And the moon breaks the heart of the ocean. Nora Neale Hurston print
And the moon breaks the heart of the ocean. Nora Neale Hurston print
And the moon breaks the heart of the ocean. Nora Neale Hurston print
And the moon breaks the heart of the ocean. Nora Neale Hurston print
And the moon breaks the heart of the ocean. Nora Neale Hurston print
And the moon breaks the heart of the ocean. Nora Neale Hurston print

And the moon breaks the heart of the ocean. Nora Neale Hurston print

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Zora Neale Hurston was born on January 7, 1891 in Eatonville, Florida. Eatonville was one of the first towns in the United States founded by Black citizens. Zora’s father was a minister who served three terms as Eatonville’s mayor. Zora attended the town’s school, where she studied the teachings of Booker T. Washington. She was greatly influenced by the philosophy that education, hard work, and perseverance could improve the lives of Black Americans.

Zora’s mother died in 1904. Her father remarried and sent her to live with relatives. Frustrated by her situation, Zora took a job as a maid for a musical theater troupe in 1916. She traveled the country, learned about theater, and continued her studies by borrowing books from the performers. 

After eighteen months of life on the road, Zora quit her job to finish high school in Baltimore. She then enrolled at Howard University, one of the most famous Black colleges in the country. Life at Howard was about more than attending class. Zora was an active participant in campus life. She helped publish the inaugural issue of the school newspaper in 1924 and joined the Howard literary club. Her first two short stories were published in the club’s magazine, The Stylus. Money was a frequent concern for Zora, who paid for school by working as a manicurist at night.

Zora’s big break came in 1925. Opportunity, a Harlem-based magazine, presented her with a literary award for her short story “Spunk.” Zora was thrown into the heart of the Harlem Renaissance. She left Howard University and moved to Harlem. She quickly built a network of colleagues and supporters who recognized her name from Opportunity. That network helped her earn a scholarship to study English and Anthropology at women-only Barnard College. At Barnard, Zora studied under famous anthropologist Franz Boas. Boas encouraged Zora to pursue her interest in African American culture and folklore. Her early fieldwork in Harlem opened doors to travel.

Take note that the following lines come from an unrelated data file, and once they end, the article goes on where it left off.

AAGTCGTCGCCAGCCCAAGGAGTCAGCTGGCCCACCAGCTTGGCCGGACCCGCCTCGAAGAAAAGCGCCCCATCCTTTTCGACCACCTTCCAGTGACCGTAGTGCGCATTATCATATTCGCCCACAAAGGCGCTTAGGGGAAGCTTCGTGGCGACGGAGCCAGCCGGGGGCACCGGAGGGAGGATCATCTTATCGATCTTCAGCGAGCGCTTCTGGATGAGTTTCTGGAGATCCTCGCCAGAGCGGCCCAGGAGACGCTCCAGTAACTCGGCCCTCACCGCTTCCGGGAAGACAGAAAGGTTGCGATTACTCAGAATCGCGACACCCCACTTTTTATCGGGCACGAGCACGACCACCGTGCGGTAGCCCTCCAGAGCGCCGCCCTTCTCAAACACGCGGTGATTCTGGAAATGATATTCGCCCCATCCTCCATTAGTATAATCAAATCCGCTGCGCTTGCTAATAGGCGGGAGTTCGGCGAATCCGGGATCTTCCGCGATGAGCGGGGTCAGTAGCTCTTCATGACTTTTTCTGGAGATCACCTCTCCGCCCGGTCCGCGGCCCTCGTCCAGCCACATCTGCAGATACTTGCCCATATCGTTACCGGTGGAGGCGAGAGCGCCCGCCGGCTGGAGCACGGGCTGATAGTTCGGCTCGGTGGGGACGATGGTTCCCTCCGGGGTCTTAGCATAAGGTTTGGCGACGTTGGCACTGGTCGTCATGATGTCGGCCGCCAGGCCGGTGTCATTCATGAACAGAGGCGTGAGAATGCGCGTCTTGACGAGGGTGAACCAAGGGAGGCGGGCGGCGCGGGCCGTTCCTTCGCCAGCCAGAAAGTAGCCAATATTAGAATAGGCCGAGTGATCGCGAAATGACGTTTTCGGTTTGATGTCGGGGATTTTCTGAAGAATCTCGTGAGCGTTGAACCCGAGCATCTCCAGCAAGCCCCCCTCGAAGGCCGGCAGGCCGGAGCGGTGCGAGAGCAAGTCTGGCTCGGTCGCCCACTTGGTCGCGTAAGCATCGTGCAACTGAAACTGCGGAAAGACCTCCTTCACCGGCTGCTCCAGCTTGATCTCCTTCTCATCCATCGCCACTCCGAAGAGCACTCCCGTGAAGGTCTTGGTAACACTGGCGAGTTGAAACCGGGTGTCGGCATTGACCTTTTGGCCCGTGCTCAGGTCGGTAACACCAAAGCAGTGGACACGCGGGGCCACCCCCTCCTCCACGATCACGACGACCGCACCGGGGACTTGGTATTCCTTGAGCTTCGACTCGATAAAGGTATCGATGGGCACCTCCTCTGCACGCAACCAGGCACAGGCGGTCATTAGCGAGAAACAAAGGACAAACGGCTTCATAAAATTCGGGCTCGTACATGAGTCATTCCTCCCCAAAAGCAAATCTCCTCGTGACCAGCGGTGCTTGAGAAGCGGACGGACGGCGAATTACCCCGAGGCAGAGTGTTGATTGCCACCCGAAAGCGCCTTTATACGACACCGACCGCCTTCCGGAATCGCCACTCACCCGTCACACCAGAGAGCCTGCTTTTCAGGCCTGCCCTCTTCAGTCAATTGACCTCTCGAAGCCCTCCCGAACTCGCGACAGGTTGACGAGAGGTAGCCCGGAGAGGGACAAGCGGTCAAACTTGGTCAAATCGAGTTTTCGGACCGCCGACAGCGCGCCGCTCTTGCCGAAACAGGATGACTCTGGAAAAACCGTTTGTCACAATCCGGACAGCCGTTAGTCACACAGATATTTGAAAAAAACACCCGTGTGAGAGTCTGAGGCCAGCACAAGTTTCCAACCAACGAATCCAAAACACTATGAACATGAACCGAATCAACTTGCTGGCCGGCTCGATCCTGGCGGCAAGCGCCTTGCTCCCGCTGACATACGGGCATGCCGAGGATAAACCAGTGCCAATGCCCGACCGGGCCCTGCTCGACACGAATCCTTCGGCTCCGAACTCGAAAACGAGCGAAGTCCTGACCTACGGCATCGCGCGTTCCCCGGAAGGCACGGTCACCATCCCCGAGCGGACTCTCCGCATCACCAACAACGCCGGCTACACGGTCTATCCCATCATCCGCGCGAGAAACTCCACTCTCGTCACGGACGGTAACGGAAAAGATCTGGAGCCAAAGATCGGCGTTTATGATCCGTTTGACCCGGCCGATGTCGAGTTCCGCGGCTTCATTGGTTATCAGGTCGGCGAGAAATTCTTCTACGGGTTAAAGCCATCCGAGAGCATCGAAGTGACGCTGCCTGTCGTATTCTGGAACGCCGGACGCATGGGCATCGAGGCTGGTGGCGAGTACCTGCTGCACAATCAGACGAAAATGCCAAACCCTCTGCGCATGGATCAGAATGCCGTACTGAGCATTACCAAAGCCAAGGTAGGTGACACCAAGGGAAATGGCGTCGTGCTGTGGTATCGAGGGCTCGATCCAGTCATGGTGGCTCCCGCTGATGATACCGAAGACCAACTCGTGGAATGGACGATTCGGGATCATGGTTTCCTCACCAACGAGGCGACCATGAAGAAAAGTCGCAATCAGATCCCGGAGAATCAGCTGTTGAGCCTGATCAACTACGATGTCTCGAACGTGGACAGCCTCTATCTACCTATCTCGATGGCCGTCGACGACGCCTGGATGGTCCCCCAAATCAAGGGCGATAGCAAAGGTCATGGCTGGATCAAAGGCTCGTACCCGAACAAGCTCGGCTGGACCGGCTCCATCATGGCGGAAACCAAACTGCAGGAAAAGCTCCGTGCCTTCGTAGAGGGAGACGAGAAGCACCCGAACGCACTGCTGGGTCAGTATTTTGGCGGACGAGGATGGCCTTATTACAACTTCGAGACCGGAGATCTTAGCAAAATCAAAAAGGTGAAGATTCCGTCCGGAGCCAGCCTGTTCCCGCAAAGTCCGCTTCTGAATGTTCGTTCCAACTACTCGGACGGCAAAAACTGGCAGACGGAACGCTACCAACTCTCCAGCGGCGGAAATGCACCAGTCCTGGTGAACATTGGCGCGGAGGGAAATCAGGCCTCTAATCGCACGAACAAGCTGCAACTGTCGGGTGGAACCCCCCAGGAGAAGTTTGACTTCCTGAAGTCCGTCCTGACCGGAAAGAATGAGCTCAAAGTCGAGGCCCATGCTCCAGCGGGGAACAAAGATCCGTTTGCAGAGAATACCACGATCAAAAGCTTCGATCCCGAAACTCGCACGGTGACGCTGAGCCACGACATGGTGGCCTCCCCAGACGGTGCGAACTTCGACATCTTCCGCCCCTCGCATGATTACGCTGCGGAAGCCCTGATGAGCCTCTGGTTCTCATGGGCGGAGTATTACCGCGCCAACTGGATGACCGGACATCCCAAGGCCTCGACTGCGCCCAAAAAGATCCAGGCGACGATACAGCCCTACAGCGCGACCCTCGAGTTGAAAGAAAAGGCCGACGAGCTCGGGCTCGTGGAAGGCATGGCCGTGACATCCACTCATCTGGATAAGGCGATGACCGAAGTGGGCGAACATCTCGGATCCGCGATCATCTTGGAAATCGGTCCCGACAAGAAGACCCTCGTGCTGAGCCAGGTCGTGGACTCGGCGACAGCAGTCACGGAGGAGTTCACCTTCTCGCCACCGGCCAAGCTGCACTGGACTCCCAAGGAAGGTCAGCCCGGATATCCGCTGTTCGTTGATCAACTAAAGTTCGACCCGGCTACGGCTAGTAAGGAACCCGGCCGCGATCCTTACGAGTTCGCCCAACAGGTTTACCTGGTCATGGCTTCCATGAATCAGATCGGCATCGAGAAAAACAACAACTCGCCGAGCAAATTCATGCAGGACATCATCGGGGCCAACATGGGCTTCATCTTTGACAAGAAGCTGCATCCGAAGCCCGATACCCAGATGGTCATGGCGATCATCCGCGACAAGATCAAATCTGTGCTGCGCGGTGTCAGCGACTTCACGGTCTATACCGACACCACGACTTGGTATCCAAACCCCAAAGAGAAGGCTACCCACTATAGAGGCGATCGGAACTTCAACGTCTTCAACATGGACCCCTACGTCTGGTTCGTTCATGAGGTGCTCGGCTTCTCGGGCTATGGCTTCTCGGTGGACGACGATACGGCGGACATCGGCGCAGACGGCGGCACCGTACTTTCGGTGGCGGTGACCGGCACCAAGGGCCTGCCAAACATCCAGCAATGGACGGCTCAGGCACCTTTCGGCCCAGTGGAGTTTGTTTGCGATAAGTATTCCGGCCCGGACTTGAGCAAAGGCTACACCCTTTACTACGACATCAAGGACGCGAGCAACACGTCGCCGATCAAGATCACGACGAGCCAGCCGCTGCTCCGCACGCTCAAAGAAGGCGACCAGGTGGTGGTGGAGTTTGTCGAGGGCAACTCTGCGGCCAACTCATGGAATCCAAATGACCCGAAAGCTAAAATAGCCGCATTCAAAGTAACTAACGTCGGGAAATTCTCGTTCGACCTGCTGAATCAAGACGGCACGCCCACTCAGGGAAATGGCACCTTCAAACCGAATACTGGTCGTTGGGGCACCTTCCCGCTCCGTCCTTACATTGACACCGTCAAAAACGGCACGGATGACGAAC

Zora’s creative efforts mirrored her academic studies. She embodied the Harlem Renaissance. She was creative, educated, energetic, and committed to celebrating Black culture. In 1926, she collaborated with other writers to start a magazine called Fire! Some people criticized the magazine for downplaying white supremacy. But Zora and her colleagues felt that there needed to be a place for Black Americans to celebrate their culture without fear. 

In 1927, Zora met Charlotte Osgood Mason, a white philanthropist who offered to fund Zora’s work. Zora used the funds to plan an elaborate road trip through the American South. During her travels, she conducted interviews, recorded folklore, and collected objects of cultural significance. She spent the spring and summer in Florida. Then she traveled to Alabama to interview the last known living man to be born in Africa and enslaved in America. 

While in Alabama, Zora ran into friend and Harlem Renaissance luminary Langston Hughes. Langston and Zora traveled back to New York together, stopping at several cities along the way. They visited the Tuskegee Institute, which was founded by Booker T. Washington. Then, they took a detour to Macon, Georgia, to see Bessie Smith, the “Empress of the Blues,” perform. That evening, they ran into her in their hotel and spent the evening swapping stories of life on the road. 

Zora knew that traveling as a single Black woman in the American South was risky. But she considered the South, particularly Florida, her true home, and did not allow her fear to deter her. She felt that her research was too important to give up. Someone needed to document the Black experience for the future. 

Using funds from her patron, Zora traveled to Florida and New Orleans to continue her studies in 1928. That same year she earned her undergraduate degree from Barnard.

And the moon breaks the heart of the ocean. Nora Neale Hurston

Make a statement in any room with this framed poster, printed on thick matte paper. The matte black frame that's made from wood from renewable forests adds an extra touch of class.

• Ayous wood .75″ (1.9 cm) thick frame from renewable forests
• Paper thickness: 10.3 mil (0.26 mm)
• Paper weight: 5.57 oz/y² (189 g/m²)
• Lightweight
• Acrylite front protector
• Hanging hardware included
• Blank product components in the US sourced from Japan and the US
• Blank product components in the EU sourced from Japan and Latvia

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